When Sifu first appeared in a State Of Play presentation, players everywhere, myself included, were immediately intrigued by what looked like all your favourite martial arts movies joined forces to make this game. That’s not to say the entire experience is different set pieces all directly pulled from famous films, but their influence is palpable in all its facets.
The result it seems to be is a martial arts, combat-based game that looks stunningly cinematic from moment to moment while emphasizing both precise, intense combat and a strong narrative focus that looks to constantly make you question your actions with each encounter you face.
Sifu Preview – How Far Will You Go For Vengeance?
One thing I feel the need to make clear right off the top is that this was a hands-off preview; I only got to watch some gameplay footage instead of getting a chance to play the game myself, so I can’t give any real gameplay impressions. However, what I can say is that the combat looks to be extremely fluid, impressive, and very difficult.
Sloclap did warn us that the developer who was asked to capture the footage we saw is in fact very good at the game, so we wouldn’t get to see one of Sifu’s core mechanics, that being when you die you revive on the spot, albeit older than you were before. Sloclap assured us this is a difficult game, which isn’t tough to believe when you see the kinds of combat encounters you’ll need to survive.
Sifu was born out of an idea to create a game like classic martial arts movies, so the concept of one fighter against many was always going to be a key aspect, something that shows up in almost every encounter, though it all works to make everything look more cinematic. The idea goes even further with being able to climb and use your environment to escape sticky situations.
Climbing up a wall when backed into a corner so you can regroup and once again take the upper hand feels like that extra bit of detail in combat that makes it all flow even more. It’s the kind of thing I might not have noticed or missed were it not there, since I wouldn’t have expected any kind of verticality in a fighting game like this, but knowing that I can do it opens up so many more possibilities.
One of the most interesting things about Sifu however is how well the themes and narrative play into the gameplay, because while not every combat encounter can be avoided, you can evade many by choosing a peaceful route. Every time you age, it symbolizes years of your life removed because you dedicated your life to vengeance and blood, rather than forgiveness and peace.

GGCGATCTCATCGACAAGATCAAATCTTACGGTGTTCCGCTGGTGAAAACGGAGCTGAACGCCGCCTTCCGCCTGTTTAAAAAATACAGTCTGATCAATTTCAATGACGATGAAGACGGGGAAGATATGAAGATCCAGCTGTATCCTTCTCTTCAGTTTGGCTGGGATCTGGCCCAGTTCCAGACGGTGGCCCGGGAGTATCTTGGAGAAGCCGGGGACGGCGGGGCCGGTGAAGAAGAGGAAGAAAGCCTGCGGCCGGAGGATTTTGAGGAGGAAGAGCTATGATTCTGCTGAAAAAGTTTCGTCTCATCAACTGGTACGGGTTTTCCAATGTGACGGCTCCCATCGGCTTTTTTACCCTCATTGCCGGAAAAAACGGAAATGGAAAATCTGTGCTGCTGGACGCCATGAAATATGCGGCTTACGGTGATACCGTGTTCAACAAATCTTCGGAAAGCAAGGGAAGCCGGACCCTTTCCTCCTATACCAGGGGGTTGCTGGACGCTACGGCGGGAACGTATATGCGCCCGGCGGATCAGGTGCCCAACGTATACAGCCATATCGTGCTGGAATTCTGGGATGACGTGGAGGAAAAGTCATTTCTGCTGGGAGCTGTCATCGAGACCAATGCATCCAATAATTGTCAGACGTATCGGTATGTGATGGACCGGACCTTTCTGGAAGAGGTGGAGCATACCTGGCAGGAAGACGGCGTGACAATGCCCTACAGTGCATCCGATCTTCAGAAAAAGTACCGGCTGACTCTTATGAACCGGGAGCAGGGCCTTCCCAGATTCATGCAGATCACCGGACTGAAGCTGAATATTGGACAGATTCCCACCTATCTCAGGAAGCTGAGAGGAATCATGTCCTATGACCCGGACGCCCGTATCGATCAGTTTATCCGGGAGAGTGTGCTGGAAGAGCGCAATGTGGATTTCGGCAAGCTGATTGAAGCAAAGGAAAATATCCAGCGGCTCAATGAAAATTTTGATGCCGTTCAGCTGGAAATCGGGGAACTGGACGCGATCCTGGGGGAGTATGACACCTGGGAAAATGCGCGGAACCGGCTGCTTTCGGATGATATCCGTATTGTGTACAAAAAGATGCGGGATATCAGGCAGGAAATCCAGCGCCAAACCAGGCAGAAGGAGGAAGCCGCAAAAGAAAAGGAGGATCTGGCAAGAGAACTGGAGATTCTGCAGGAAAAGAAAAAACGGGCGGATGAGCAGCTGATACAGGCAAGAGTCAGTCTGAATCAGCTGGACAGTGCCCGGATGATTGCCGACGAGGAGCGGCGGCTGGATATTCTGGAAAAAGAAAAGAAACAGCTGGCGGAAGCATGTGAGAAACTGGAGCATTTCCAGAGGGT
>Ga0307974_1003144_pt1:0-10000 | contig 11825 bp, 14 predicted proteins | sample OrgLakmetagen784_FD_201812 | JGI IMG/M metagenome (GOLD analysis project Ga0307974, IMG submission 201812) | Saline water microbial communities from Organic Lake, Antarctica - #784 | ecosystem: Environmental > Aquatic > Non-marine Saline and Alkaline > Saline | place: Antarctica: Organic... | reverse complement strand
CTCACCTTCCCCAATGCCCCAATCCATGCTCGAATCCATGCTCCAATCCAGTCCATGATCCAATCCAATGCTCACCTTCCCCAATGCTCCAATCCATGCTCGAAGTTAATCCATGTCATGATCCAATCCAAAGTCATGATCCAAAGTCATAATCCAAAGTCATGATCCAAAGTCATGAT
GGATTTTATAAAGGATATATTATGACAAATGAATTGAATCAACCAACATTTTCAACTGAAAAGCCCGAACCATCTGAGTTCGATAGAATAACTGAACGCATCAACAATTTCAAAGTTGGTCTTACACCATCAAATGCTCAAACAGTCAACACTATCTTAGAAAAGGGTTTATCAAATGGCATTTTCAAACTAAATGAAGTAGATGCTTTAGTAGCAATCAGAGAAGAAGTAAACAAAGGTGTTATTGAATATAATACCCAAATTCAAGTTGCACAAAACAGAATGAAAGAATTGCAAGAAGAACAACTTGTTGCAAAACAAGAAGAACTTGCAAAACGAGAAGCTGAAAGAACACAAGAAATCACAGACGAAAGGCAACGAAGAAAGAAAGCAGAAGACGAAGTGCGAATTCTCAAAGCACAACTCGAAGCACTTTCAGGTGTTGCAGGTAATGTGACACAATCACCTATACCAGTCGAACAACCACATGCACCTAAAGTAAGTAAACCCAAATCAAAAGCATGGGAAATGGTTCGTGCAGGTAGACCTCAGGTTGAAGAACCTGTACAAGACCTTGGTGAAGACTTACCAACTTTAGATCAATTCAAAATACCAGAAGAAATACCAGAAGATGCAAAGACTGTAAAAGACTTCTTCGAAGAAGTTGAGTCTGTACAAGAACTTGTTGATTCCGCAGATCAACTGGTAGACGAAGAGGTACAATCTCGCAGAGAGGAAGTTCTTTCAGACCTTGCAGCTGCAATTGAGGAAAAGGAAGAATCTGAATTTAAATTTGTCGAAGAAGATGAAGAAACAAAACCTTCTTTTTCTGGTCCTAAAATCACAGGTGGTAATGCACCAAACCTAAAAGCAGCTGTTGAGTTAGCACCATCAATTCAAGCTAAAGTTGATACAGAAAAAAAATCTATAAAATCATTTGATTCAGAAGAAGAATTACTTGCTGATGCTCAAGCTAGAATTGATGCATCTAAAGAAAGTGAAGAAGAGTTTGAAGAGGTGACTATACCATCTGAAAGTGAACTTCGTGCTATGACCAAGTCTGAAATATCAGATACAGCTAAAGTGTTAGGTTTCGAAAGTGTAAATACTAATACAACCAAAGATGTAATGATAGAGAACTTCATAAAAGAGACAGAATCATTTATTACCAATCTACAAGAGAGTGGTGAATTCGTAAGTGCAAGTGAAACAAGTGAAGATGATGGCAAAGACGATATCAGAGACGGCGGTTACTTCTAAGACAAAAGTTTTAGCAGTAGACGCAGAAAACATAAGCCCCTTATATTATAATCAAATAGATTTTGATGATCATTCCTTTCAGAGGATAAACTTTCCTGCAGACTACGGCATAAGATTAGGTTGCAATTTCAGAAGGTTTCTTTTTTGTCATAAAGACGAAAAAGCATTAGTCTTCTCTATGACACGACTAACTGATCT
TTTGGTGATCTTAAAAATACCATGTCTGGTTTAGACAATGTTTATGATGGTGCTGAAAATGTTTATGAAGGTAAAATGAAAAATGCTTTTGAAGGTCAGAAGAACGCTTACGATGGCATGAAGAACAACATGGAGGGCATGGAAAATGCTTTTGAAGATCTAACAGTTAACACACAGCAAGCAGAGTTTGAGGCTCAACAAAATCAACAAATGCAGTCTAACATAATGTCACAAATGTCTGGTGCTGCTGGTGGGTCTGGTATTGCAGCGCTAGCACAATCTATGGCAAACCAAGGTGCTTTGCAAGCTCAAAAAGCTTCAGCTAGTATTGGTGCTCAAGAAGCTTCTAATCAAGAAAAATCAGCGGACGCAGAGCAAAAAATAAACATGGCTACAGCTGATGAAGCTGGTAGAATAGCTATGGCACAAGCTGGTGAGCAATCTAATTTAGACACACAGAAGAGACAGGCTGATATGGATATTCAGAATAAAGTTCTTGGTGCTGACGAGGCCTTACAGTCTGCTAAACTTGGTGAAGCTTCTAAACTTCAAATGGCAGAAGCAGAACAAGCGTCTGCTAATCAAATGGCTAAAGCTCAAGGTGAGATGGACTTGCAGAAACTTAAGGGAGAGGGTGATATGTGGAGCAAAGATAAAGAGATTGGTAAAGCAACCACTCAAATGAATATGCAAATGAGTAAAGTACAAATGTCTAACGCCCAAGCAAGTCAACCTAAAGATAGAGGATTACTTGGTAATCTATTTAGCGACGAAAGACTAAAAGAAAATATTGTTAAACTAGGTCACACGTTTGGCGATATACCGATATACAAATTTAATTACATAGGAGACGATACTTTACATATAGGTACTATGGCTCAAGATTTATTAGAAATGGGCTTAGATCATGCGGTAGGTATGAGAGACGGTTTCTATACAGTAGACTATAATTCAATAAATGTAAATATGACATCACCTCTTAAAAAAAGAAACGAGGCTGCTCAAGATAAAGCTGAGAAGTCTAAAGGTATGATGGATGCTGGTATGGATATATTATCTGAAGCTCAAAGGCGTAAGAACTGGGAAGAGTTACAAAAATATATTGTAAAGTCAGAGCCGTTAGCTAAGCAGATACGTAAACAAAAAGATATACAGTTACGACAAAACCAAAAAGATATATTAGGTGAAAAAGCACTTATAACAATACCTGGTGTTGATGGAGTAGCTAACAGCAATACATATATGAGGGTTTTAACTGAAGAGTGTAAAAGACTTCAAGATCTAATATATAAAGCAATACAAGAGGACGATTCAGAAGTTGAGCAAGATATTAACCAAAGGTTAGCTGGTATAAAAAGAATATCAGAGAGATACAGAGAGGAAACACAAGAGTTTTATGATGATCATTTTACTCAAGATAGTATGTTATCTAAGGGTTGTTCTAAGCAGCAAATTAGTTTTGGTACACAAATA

It’s once again another layer that just adds so much depth to the game where I did not expect it. Speaking of the narrative, Sifu’s basic plot is that you’ve returned to a modern Chinese city in order to find the five people responsible for killing your family. That’s as far as we can know now, but the ageing mechanic and dialogue options make for what seems to be a very intriguing story.
Interesting as it is though, the story isn’t likely why many people will play Sifu, but it is good to see it has the potential to be a big part of the reason people will play it. Hopefully that’s the case, as it would really round out Sifu as a strong powerhouse of a game.
Any concerns I may have though about the story not living up to its potential are perhaps the only blight on the game so far, because I have no concern for almost any other aspect of Sifu, particularly combat.
Not only is the previously mentioned adage of your extra mobility another layer to gameplay, but you can of course pick things up around you to throw and smash over the heads of your enemies, even picking up the weapons they bring into battle to do some extra damage after successfully disarming them.
However, each weapon you can grab will eventually shatter, as they all have a durability limit so you won’t be able to easily pick up a machete to slice and dice your way through the whole game.
Even though I couldn’t play Sifu for this preview, I’m far more excited to play it than I was before, and I was already excited for the game. The level of detail not only within the environments around but within the gameplay, and the Pak-Mei Kung Fu, make Sifu already look very polished, even without getting to play it.
Of course, playing it will be the true test, but for now, things are looking very good to say the least, and I’d recommend not letting Sifu fall under your radar anytime soon.